Sprout New Roots


We get a lot of questions concerning the way we live and eat. So, we figure we should answer the most common ones here for everyone to see!

Why are you vegan?

We have three reasons for being vegan: for the animals, for our health, and for the well-being of the environment. We made the decision to go from vegetarian to vegan once we watched Earthlings and Forks Over Knives. Having already been vegetarians for moral reasons, we simply opened our eyes to the cruelty of the dairy industry. We have always been interested in leading happy & healthy lives, so nixing ALL animal products was inevitable.

How long have you been vegetarian/vegan?

We have been vegetarian since 2001. We both decided to go vegan in August 2011.

Where do you get protein?

This is the number one question all vegetarians and vegans get. And there’s one reason we hear it all the time-the meat and dairy industry’s sleek advertising.  It’s amazing how no one cares about what you eat and how you get protein or nutrients until you tell them you don’t consume animals. Have you ever met anyone with a protein deficiency? Nope-didn’t think so-(but I bet you know many people with heart disease and cancer, right? think about it…) Protein deficiency only exists in poor countries in cases of extreme starvation. If you’re eating enough calories-you’re getting enough protein. You cannot be protein defiecient without being calorie-deficient. Also, where do you think the animals that humans eat get their protein? Wait for it…here it comes….THE GRASS! That’s right-there is protein and calcium and iron and everything you need in plants! Some of the strongest animals on this plant are herbivores-elephants, horses, rhinos, gorillas…healthy blood and chlorophyll build cells which build muscle.

People eat meat and think they will become as strong as an ox, forgetting that the ox eats grass. ~ Pino Caruso

Do you have any tips for someone trying to become vegetarian or vegan?

Of course! We suggest you do your research, first and foremost. Read blogs and books and watch documentaries on the subject of food, health, and agriculture today. Read research papers, learn how to spot skewed science versus accurate science. When you know why you’re doing what you’re trying to do, it makes the decisions and choices that go along with it much easier. Also, find a community either online or in your city for vegetarians and vegans. Having a friend or two to lean on during your transition is extremely helpful-and if you can’t find one-we’re always here! Feel free to email us with any questions you may have and we will try to help in the best way we can! sproutnewroots@gmail.com

Are you two the only ones in your family who avoid animal products?

Nope! There are actually many people in our family who avoid different animal products for different reasons. Some of us are vegans, some are vegetarians, some are pescatarians. When we became vegan, we inspired several people around us to transition their diet into a healthier one. Kelli’s husband, Jason, became a weekday vegan and weekend vegetarian. Our mom and stepfather went completely vegan as well – immediately after  Forks Over Knives. It’s incredibly rewarding to help inspire others to transition and improve their health and well being.

Do you avoid animal products like leather, suede, and honey?

First of all, let us just say that we don’t believe being vegan is about being perfect, it’s about doing the best you can. We like to make conscious decisions about what we buy and from where we buy it, etc. So, yes, we have been avoiding buying new items with animal products for quite a few years now. We try to avoid it as best as we can. We understand the power of our dollar and how every dollar we spend casts a vote for the future. Of course, there will be times when it’s nearly un-avoidable (ex: most cars – whether they have leather seats or not-do contain some leather). You can’t live on this earth without causing some destruction by default. But when faced with the choice, we always opt for the alternative.  Honey is a hot topic among vegans. Some eat it, some do not. We do try to avoid it now for the most part.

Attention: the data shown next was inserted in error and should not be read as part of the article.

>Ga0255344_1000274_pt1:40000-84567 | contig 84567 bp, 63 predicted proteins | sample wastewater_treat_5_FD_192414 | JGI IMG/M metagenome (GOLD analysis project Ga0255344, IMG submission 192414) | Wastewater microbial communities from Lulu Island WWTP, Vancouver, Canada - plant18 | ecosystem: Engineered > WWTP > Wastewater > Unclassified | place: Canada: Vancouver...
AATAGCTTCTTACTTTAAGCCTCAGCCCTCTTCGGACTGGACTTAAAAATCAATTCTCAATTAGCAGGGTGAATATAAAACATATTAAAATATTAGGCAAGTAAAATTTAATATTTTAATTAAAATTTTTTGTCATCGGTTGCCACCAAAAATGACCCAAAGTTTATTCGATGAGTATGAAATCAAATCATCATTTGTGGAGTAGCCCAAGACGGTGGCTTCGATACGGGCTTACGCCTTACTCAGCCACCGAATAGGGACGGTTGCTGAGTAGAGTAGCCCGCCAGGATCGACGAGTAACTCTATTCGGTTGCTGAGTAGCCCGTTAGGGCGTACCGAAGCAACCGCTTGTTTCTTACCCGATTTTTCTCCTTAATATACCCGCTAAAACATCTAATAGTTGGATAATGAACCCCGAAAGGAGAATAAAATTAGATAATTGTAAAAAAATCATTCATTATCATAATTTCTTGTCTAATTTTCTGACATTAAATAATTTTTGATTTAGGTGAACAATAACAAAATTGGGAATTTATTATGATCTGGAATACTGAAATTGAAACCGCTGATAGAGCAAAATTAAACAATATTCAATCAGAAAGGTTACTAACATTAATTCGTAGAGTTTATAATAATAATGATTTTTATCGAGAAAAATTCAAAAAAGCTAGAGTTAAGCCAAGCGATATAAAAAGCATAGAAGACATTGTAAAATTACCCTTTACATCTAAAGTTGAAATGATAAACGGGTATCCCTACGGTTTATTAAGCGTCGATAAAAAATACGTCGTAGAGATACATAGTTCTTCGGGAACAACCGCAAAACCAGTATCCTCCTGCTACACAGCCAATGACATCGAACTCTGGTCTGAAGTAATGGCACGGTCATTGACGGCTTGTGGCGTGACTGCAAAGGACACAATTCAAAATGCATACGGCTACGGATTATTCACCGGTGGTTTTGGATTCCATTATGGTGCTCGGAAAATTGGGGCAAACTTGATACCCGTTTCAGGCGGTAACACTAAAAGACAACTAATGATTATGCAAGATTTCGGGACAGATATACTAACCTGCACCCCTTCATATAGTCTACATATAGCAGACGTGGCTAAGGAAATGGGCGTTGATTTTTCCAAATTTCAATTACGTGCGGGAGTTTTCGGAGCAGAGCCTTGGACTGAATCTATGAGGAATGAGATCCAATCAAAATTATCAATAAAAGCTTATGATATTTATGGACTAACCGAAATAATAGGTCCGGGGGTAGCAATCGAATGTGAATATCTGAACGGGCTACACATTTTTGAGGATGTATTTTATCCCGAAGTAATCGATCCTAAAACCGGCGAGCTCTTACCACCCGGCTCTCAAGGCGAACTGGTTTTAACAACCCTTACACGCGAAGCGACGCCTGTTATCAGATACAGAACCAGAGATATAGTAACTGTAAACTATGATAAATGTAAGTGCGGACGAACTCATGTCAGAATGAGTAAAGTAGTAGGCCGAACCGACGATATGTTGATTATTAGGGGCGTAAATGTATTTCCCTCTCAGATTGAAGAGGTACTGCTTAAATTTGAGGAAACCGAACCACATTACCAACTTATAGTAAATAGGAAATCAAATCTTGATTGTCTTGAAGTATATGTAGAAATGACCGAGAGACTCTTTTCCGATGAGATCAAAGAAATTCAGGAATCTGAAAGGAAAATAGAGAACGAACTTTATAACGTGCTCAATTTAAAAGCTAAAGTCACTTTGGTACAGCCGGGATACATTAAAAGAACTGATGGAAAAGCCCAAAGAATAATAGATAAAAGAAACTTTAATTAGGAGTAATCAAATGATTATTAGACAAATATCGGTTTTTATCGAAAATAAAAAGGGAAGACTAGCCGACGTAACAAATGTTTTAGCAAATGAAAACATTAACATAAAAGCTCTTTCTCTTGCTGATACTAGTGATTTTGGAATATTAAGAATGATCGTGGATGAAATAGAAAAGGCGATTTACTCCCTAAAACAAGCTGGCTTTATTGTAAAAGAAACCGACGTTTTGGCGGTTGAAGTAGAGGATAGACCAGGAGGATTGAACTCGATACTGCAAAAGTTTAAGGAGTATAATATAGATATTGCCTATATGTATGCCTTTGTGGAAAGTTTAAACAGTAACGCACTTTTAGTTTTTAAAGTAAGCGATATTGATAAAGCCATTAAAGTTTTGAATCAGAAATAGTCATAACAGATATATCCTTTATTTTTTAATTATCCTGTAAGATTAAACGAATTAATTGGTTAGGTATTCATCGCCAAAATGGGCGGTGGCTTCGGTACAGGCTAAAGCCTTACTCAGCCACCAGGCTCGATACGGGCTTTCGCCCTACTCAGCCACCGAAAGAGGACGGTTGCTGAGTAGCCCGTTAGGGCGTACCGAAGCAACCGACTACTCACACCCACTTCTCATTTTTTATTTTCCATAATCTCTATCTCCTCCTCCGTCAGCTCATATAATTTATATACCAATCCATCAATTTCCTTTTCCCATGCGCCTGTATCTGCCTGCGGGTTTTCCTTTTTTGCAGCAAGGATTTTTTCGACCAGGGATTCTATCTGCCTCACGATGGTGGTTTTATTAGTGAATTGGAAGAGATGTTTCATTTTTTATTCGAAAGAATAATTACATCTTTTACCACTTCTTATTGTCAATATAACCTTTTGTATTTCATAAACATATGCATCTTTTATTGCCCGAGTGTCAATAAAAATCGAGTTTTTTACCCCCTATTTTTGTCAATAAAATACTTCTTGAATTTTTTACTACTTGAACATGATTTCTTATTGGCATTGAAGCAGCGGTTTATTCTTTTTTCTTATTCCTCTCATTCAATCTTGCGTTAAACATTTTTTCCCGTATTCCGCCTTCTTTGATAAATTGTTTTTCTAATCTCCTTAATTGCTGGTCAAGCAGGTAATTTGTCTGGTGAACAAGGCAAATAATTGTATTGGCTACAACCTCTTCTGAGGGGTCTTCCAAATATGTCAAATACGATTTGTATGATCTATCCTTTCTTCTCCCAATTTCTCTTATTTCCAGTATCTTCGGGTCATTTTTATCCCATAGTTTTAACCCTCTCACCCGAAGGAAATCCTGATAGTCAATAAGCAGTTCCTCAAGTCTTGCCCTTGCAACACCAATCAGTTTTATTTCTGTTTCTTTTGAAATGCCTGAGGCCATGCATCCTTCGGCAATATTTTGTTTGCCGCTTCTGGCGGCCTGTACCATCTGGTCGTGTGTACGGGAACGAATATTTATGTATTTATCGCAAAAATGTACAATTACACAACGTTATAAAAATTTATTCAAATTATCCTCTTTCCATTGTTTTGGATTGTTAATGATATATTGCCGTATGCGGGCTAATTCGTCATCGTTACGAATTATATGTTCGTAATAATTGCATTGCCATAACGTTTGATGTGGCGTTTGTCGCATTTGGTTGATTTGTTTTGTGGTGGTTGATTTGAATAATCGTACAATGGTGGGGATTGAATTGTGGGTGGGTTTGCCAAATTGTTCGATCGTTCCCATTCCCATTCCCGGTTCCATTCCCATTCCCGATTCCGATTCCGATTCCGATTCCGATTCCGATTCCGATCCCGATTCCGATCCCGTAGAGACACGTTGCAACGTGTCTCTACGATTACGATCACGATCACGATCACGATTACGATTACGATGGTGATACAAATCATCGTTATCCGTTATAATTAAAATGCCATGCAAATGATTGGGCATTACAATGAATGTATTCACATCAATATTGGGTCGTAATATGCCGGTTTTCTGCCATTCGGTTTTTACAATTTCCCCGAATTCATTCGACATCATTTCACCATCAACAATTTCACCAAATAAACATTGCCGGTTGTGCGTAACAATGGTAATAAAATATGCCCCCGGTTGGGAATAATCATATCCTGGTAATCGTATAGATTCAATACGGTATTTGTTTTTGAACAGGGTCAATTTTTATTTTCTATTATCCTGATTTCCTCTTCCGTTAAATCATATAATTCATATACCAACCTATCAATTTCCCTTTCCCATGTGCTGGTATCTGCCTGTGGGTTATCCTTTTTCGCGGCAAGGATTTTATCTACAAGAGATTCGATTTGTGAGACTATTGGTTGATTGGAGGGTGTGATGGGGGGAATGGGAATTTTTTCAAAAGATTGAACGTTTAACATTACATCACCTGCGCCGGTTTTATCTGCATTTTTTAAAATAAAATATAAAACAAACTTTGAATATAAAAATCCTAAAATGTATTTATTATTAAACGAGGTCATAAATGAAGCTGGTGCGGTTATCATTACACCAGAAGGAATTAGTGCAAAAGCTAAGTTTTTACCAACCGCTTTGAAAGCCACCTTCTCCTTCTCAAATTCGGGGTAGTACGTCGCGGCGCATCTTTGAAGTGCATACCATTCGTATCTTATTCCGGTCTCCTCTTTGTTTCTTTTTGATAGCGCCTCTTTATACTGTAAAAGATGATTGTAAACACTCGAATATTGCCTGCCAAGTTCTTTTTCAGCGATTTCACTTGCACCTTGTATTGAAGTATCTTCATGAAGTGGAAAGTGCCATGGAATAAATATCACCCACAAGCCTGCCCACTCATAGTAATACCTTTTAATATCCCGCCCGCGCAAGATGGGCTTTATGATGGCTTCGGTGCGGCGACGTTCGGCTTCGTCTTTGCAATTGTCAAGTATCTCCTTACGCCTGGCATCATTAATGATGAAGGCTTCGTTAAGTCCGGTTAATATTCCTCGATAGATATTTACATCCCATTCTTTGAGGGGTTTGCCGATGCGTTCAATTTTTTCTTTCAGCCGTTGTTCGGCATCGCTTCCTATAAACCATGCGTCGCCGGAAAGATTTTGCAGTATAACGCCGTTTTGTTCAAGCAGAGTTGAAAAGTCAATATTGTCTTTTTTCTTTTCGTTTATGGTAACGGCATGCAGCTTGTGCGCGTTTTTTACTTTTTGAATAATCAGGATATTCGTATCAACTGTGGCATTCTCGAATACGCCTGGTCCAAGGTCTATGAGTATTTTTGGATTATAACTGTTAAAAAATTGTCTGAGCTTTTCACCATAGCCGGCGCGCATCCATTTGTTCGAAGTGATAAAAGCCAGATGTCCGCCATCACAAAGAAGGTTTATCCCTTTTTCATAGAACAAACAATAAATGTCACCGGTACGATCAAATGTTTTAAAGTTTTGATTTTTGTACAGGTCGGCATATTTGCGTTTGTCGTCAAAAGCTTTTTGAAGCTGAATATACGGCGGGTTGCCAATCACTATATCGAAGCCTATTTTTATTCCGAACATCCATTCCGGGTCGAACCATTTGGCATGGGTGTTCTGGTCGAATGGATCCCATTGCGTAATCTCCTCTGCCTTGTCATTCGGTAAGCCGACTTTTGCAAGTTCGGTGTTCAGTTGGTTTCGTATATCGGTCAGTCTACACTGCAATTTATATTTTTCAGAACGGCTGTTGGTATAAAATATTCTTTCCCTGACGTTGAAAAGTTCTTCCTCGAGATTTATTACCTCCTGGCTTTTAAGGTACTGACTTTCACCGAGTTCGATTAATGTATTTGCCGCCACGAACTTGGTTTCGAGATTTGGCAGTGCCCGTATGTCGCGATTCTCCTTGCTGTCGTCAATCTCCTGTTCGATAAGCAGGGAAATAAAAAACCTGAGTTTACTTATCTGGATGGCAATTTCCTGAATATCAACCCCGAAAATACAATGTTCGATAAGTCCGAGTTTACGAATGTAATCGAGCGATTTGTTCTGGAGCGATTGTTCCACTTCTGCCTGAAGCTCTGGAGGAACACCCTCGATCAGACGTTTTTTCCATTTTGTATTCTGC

Do you avoid products tested on animals?

We certainly do avoid them. When it comes to cleaning and home products or bath and beauty products, we always check for not only harmful ingredients for us, but also if it is distributed by a company who tests their products on animals. The sad part is, most of what is in the mainstream at groceries and beauty aisles is tested on animals. Some stuff isn’t, but you just have to be aware of it. For help with this, here’s PETA’s list of Cruelty-Free companies and products: Click to follow the cruelty-free bunny!

Do you count calories or fat?

No! That’s one perk of a plant-based vegan lifestyle! We eat until we’re satisfied. As long as it comes from the earth (fruits, vegetables, whole grains), it is good for us and won’t make us fat or unhealthy! We do try to take it easy on the sugar-laden sweets though since processed and refined sugar is quite the little devil! We save that for special occasions and parties. We also try to limit our intake of added oils.

How do you stay physically fit, other than your diet. Do you exersize regularly?

We try to. This is one area we are constantly getting better at and improving. We believe that it is important to be physically active as well as it is to eat correctly. We enjoy activities such as yoga, running, going to the gym, and walking as much as we can.

Do you spend more money at the grocery now that you are eating a plant-based vegan diet? Any tips for those on a budget?

Meat and dairy products are out-the-box more expensive than plants and other whole foods. If you are buying meat and dairy substitutes, then you’ll probably spend the same amount that you’d spend eating meat and dairy (and most of the time the substitutes are super-processed) so save those for special occasions – like 4th of July when everyone else is eating hot dogs-you bring out those delicious veggie dogs and show ’em how it’s done!

We suggest you shop the perimeter of the store, buy from the bulk bins, and avoid boxed and canned goods as much as you can to save even more money. Check the unit prices of your food items. That’s a tip we learned from Ellen Jaffe Jones of Eat Vegan on $4 a Day.  Beans and rice are some of the cheapest foods on the planet! Buy those in bulk and you’re good to go! Plan ahead and buy only what you need for your meals that week. Make extra and freeze it.

Do you judge others who are not vegan or vegetarian?